Photo of Bart Van Vooren

Bart Van Vooren has a broad life sciences practice supporting innovative pharmaceutical, food, medtech and biotech companies on EU regulatory, commercial and strategic policy assignments. He is widely recognized for his expertise on general EU law and procedure, as well as his extensive litigation experience before the EU Court of Justice in dozens of cases.

Over the past seven years, Mr. Van Vooren has developed a niche practice on compliance with the Biodiversity Convention and the Nagoya Protocol, a set of rules to combat bio-piracy worldwide. He has accumulated unique, practical experience in dozens of jurisdictions around the world, and has handled everything from benefit-sharing negotiations, over compliance programs, to inspections by authorities.

Finally, Mr. Van Vooren has an active pro bono practice assisting NGOs defending the human rights of persons with a disability through strategic litigation.

Today, October 1st 2020, the updated anti-gift scheme in France enters into force.  The anti-gift rules impose obligations on pharmaceutical, medical device and cosmetics companies when interacting with healthcare professionals (“HCPs”) and healthcare organizations (“HCOs”) in France.  The updated framework was foreseen in the adoption of Ordinance 2017-49 of 19 January 2017 and Decree 2020-730 of 15 June 2020.  This blog summarizes the new French rules.

Continue Reading Entry Into Force of Reinforced Anti-gift Rules in France

On 9 July 2020, Advocate General Bobek delivered his opinion on the status of edible insects (e.g., mealworms, locusts, and crickets) under the EU novel foods rules.  While insects fall under the scope of the new EU Novel Food Regulation 2015/2283, the opinion recommends the Court of Justice to deny novel food status to such ingredients under the old legal regime of now repealed Regulation 258/97.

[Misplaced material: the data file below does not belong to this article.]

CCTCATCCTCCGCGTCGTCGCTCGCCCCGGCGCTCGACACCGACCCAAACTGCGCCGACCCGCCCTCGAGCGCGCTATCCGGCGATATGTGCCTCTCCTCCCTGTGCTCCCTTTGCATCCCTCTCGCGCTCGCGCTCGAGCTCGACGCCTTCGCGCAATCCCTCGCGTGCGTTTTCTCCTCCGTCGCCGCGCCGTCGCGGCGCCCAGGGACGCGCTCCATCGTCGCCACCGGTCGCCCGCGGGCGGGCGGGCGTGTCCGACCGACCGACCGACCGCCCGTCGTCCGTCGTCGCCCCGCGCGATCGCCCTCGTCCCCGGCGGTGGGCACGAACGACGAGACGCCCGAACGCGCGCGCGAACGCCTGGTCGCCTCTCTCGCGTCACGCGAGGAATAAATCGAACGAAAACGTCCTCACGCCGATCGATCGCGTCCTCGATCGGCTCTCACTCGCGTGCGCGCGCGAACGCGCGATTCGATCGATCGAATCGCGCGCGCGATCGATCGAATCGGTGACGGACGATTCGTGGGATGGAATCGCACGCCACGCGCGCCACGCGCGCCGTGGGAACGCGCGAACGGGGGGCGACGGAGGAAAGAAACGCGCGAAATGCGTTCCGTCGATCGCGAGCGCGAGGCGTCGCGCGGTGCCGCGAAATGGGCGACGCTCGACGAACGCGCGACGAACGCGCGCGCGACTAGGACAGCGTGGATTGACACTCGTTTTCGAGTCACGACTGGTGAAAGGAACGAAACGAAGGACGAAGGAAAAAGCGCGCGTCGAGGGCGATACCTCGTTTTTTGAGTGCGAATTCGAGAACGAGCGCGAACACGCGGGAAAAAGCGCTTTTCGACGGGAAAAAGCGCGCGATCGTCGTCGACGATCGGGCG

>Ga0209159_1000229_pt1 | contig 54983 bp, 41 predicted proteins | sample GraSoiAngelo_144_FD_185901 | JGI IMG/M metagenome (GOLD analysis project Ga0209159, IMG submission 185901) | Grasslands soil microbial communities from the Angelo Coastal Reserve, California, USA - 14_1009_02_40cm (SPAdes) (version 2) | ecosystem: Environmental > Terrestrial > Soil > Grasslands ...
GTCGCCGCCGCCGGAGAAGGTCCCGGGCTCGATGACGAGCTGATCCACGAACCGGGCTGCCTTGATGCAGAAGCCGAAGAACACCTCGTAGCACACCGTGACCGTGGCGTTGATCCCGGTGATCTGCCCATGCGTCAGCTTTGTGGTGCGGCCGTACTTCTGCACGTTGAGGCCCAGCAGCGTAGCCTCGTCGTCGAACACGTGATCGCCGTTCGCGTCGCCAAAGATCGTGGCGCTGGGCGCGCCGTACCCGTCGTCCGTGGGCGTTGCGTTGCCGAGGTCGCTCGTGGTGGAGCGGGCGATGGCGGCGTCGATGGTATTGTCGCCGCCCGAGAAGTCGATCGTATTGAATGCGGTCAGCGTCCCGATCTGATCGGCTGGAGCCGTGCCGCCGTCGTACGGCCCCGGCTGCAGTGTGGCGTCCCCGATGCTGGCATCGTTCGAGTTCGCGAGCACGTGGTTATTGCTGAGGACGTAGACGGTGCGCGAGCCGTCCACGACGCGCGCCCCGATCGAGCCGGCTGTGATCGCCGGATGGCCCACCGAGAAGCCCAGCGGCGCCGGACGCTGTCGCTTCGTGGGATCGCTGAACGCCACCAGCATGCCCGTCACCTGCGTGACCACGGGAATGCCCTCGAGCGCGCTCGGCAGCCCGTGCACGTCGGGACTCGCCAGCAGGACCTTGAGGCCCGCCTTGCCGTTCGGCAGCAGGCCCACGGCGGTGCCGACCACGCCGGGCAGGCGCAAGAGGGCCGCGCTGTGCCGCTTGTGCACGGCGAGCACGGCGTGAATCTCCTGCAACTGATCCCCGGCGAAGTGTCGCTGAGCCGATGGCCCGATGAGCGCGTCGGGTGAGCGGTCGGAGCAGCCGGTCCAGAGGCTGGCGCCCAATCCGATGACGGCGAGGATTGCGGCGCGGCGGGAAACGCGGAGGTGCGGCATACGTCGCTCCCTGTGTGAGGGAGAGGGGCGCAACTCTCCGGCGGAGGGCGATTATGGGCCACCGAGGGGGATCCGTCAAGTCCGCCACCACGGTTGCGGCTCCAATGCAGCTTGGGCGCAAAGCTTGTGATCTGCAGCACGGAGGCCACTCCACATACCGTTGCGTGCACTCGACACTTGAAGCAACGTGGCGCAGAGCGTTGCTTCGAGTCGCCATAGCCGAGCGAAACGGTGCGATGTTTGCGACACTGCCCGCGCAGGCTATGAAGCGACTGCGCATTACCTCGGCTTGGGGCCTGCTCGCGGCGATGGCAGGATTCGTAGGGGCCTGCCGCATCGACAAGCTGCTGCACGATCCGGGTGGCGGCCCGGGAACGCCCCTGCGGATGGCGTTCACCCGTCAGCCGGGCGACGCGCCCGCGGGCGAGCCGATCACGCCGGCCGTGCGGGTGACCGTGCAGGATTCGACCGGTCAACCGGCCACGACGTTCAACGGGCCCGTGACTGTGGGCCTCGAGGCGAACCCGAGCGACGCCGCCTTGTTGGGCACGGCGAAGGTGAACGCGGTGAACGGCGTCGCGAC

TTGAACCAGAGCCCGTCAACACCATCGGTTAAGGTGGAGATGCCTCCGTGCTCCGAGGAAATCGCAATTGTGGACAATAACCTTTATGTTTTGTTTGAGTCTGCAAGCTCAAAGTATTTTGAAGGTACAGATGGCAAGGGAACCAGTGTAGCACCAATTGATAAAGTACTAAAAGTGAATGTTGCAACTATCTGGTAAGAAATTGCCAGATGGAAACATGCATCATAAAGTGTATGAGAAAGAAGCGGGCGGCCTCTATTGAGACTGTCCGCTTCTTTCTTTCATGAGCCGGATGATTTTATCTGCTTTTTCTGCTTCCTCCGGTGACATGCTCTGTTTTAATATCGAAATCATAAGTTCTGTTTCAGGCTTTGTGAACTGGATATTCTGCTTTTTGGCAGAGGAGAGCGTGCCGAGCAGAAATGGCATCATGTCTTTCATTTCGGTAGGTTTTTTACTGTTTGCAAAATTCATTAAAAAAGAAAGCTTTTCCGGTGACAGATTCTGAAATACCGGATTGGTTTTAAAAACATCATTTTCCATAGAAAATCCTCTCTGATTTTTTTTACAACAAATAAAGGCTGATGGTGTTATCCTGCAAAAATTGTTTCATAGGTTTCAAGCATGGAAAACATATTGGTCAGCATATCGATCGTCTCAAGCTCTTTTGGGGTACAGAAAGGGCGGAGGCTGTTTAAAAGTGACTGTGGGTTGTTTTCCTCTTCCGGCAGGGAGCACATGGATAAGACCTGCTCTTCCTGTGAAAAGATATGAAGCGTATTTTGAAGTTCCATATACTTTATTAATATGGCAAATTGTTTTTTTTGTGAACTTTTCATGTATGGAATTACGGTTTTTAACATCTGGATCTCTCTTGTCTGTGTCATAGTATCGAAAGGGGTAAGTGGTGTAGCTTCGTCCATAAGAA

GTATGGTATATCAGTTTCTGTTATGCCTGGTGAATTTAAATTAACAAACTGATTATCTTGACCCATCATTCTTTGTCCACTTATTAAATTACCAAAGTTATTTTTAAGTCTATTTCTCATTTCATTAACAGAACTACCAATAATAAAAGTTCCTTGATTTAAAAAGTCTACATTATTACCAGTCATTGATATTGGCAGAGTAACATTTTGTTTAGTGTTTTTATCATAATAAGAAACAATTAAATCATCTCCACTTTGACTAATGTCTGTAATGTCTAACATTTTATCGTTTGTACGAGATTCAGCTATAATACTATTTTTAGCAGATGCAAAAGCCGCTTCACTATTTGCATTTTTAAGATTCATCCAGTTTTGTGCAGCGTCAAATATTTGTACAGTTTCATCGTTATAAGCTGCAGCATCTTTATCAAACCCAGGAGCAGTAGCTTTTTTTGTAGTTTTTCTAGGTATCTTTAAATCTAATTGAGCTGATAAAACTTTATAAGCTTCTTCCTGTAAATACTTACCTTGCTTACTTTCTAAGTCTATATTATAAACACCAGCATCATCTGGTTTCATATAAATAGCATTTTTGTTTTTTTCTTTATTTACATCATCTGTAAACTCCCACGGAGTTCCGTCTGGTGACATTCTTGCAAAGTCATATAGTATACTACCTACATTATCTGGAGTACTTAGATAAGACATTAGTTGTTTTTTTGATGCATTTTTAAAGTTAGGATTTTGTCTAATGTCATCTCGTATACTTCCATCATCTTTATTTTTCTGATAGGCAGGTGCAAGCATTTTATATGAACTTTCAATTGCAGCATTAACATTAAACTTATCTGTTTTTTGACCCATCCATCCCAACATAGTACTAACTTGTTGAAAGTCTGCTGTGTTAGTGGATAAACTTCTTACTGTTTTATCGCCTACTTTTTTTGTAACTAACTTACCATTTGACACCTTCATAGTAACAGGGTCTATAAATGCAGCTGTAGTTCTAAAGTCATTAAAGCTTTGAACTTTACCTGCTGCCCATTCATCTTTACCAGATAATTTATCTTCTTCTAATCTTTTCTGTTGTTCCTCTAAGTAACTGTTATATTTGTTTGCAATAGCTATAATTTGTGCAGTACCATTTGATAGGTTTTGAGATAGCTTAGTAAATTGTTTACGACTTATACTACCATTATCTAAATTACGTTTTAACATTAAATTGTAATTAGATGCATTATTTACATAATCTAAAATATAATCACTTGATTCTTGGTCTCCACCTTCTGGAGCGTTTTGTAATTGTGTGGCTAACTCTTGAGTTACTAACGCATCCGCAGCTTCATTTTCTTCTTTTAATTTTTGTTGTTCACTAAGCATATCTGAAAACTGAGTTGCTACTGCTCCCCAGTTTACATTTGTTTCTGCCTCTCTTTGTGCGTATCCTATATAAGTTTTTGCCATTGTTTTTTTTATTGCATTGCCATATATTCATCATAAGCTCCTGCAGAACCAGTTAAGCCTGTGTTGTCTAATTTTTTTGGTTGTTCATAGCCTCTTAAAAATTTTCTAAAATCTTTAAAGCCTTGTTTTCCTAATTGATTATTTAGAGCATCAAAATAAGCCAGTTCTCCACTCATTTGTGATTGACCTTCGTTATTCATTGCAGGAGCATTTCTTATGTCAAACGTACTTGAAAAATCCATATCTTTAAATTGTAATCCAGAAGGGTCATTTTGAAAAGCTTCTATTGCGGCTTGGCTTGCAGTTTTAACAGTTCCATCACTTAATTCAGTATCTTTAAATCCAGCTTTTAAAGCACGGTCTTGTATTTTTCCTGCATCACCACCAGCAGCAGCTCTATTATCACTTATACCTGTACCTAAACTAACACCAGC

Continue Reading Advocate General delivers Opinion on Novel Food Status of Insects

As previously reported on this blog, on 1 April 2020 Belgium adopted a complete ban on exports of certain medicines and raw materials to non-EEA countries to avoid shortages during the COVID-19 outbreak. On 8 April 2020, Belgium reversed this ban, and instead installed a system of export controls. Coincidentally or not, the

On 8 April 2020, the European Commission published its Communication on the “Temporary Framework for assessing antitrust issues related to business cooperation in response to situations of urgency stemming from the current COVID-19 outbreak” (the “Framework“).

The Commission recognizes that supply chains have been severely disrupted due to COVID-19, combined with

As reported previously on this blog, several member states have imposed bans, requisitioned stock and applied various other control measures on medicines and protective equipment (e.g., Belgium, Bulgaria, the Czech Republic, France, the Netherlands, and Poland). On 8 April 2020, the European Commission (“Commission”) issued Guidelines on the optimal and rational supply of